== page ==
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Partnership, Program, Persistence Watershed Buyout Plan

NEOSHO, MO - Although far removed from both the Mississippi and Missouri Rivers, the City of Neosho, had a long history of flooding. In the 1960s, the Hickory Creek Watershed (and especially the High School Branch which runs directly through the City) was not sufficient enough to carry runoff water in severe storms. Average annual flood damages to homes, businesses, public facilities, roads, and bridges totaled $855,500.

Armed with documented statistics, the City developed a watershed agreement in cooperation with the U.S. Department of Agriculture, Natural Resources Conservation Service (NRCS). The agreement was designed to eliminate the flood-rebuild-flood cycle within the City via a buyout of several residential and commercial properties and the construction of 11 floodwater retention dams. During Missouri's Great Flood of 1993, the City experienced unprecedented flood damage. The Watershed Plan, already developed, was in desperate need of execution.

 Following the 1993 flood, FEMA's Hazard Mitigation Grant Program (HMGP) funds became available and the City of Neosho was able to acquire 52 residential properties. The buy-out program received overwhelming community support. An additional 26 property owners wanted to participate in the buyout program, but unfortunately the HMGP funds were not sufficient enough to meet all known needs.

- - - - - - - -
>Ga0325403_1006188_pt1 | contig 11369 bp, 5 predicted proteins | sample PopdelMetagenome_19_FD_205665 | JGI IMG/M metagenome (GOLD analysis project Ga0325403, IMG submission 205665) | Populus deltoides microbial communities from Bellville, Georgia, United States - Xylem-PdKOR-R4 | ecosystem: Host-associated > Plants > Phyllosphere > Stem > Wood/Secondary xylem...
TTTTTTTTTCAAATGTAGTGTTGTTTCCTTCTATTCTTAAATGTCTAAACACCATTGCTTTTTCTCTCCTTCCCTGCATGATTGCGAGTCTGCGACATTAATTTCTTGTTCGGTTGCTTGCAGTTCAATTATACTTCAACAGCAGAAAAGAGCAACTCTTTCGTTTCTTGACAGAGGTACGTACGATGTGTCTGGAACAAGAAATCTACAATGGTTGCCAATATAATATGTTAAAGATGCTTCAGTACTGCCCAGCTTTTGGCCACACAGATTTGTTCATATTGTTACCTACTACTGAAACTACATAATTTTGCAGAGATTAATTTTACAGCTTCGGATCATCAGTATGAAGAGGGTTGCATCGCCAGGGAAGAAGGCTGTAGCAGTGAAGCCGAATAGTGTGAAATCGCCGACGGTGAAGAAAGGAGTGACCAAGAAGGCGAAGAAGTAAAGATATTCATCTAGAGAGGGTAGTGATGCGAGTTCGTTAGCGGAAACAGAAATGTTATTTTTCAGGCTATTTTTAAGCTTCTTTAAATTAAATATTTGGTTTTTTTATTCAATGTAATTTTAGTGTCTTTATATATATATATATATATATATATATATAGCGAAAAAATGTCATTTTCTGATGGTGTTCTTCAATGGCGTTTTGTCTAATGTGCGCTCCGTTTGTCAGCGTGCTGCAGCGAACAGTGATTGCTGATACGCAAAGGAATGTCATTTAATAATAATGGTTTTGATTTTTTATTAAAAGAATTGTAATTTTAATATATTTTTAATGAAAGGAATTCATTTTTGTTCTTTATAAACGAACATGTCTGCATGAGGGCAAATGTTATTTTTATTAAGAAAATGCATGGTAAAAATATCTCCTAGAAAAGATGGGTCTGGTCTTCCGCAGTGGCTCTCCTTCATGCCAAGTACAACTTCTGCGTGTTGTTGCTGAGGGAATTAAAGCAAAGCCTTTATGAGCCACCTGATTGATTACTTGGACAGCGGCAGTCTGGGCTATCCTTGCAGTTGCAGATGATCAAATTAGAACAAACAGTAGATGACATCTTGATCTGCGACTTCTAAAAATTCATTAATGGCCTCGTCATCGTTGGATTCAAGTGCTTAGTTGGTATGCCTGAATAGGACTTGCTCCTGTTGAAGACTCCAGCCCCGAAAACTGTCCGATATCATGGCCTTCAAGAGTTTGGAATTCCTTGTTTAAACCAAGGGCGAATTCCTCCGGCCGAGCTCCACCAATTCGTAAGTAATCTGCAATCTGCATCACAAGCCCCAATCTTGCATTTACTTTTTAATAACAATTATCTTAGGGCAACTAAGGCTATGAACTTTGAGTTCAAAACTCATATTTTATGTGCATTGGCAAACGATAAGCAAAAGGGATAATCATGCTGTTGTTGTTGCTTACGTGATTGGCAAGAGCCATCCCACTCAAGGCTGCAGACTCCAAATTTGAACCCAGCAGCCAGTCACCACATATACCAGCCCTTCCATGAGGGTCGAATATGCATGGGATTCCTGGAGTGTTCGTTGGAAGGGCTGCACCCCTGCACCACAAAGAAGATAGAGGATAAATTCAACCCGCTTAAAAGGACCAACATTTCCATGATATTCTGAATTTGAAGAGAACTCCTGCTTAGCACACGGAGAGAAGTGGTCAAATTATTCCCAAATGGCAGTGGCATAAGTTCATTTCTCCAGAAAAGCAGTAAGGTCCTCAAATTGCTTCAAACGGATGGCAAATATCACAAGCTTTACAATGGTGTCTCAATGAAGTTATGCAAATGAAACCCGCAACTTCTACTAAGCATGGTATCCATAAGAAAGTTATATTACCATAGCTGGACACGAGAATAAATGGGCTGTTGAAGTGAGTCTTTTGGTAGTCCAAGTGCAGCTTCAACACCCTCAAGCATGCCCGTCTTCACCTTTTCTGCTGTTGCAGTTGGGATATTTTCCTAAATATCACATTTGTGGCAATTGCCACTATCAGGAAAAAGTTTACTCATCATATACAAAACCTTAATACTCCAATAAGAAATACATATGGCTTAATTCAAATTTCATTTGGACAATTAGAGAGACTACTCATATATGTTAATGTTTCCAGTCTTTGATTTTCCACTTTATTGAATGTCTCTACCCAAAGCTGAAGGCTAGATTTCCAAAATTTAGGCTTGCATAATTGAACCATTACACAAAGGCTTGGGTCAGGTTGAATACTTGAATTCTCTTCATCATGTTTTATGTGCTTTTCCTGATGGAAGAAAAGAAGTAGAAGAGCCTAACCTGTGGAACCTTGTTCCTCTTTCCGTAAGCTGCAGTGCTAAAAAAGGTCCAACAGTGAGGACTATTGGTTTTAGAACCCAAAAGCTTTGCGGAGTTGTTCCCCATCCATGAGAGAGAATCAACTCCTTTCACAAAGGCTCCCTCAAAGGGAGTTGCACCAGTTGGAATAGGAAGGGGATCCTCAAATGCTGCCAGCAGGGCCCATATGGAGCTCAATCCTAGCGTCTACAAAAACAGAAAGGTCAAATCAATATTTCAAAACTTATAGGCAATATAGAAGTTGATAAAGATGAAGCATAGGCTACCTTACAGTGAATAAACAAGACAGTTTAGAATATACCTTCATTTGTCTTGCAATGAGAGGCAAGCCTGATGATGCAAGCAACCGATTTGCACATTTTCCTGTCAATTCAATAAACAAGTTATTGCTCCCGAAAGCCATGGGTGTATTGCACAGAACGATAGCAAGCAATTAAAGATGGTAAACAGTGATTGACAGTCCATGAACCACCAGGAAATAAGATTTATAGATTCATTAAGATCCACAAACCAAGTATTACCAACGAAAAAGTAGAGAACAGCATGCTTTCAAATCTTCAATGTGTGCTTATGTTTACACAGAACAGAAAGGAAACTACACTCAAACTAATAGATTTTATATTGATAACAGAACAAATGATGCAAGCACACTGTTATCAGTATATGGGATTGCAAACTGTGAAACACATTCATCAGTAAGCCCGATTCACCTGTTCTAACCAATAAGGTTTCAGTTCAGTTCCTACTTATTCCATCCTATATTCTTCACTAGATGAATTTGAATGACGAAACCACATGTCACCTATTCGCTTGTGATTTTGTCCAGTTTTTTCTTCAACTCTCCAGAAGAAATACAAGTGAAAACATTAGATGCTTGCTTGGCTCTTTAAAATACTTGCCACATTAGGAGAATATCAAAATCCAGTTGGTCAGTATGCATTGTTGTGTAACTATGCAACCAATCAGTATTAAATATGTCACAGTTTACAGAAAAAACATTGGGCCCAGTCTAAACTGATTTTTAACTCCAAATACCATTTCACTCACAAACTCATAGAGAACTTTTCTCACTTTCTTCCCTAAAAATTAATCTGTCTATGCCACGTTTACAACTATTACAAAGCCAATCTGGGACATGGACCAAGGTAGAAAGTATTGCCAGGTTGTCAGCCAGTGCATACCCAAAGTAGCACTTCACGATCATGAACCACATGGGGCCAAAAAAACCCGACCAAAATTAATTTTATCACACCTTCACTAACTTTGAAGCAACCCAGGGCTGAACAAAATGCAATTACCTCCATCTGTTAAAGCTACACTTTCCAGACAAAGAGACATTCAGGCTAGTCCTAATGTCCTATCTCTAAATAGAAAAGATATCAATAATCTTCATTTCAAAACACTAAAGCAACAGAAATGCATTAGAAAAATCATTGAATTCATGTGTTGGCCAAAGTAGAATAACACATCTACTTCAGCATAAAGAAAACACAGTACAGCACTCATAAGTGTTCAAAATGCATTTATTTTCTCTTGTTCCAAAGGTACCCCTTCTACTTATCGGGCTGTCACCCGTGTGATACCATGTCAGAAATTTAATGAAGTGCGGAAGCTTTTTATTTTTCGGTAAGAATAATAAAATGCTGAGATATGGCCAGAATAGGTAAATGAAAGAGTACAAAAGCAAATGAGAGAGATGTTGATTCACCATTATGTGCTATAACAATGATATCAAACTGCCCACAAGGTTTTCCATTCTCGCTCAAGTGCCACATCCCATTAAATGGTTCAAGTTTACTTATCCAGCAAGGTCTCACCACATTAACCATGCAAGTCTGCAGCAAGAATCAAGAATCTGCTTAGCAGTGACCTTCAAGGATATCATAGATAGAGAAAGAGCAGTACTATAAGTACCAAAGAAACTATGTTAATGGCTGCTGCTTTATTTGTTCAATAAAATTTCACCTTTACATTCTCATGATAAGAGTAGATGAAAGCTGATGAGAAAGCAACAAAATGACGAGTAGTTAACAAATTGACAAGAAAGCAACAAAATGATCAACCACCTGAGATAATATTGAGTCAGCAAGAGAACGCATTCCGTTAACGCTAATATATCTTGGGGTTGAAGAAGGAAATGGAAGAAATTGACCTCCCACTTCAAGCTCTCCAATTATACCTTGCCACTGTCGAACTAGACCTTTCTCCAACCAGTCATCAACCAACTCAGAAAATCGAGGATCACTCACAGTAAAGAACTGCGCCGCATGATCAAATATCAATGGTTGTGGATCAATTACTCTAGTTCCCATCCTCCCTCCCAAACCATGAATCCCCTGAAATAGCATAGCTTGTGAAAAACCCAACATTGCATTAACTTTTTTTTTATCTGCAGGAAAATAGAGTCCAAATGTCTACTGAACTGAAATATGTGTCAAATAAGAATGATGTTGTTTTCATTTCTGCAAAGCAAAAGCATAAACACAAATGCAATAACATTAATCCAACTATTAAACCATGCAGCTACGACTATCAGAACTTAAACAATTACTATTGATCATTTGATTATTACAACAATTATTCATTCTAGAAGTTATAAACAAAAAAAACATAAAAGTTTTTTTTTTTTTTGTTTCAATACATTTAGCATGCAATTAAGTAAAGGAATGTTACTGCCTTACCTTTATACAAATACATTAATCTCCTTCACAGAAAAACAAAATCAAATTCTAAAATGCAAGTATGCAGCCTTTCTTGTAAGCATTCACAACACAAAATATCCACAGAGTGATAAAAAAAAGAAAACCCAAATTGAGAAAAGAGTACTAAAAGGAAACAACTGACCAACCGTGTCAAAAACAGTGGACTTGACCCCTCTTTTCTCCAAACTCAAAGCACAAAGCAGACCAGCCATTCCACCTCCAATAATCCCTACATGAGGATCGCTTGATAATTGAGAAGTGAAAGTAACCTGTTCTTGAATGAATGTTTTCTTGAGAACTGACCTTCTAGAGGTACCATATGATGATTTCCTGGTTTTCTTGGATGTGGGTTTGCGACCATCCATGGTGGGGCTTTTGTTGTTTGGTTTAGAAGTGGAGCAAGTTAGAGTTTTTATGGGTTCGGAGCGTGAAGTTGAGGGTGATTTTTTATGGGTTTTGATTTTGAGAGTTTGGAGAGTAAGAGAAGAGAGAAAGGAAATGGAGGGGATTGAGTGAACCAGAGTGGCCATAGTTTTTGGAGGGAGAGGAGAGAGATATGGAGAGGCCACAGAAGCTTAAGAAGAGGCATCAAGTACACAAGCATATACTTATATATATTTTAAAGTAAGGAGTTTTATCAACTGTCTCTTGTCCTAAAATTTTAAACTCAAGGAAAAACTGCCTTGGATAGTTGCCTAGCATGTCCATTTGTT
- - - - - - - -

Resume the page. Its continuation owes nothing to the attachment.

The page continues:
In Aug. 1997, the citizens of Neosho decided to take control of their own destiny and passed a 3/8 cent sales tax for park, recreation, and storm drainage projects. Nations Bank agreed to finance up to $1.5 million in bonds to complete the flood-buyout program. The City obtained a 4.51 percent interest rate and recently approved the first issue of nearly $1.4 million. Nineteen properties have been targeted for the first issue. The $203,000 generated through the tax and approximately $120,000 of an already existing transportation tax will be used to pay off the bank note.

City officials have mentioned over and over again that the flood buyout program proved to the community that hazard mitigation makes sense. The HMGP was the "jump start" the City needed. Since the buyout program the NRCS has now committed the needed funds to complete the floodwater-retention dams. A partnership, a program, and persistence by City officials have forever changed the way the City deals with its flood risk.

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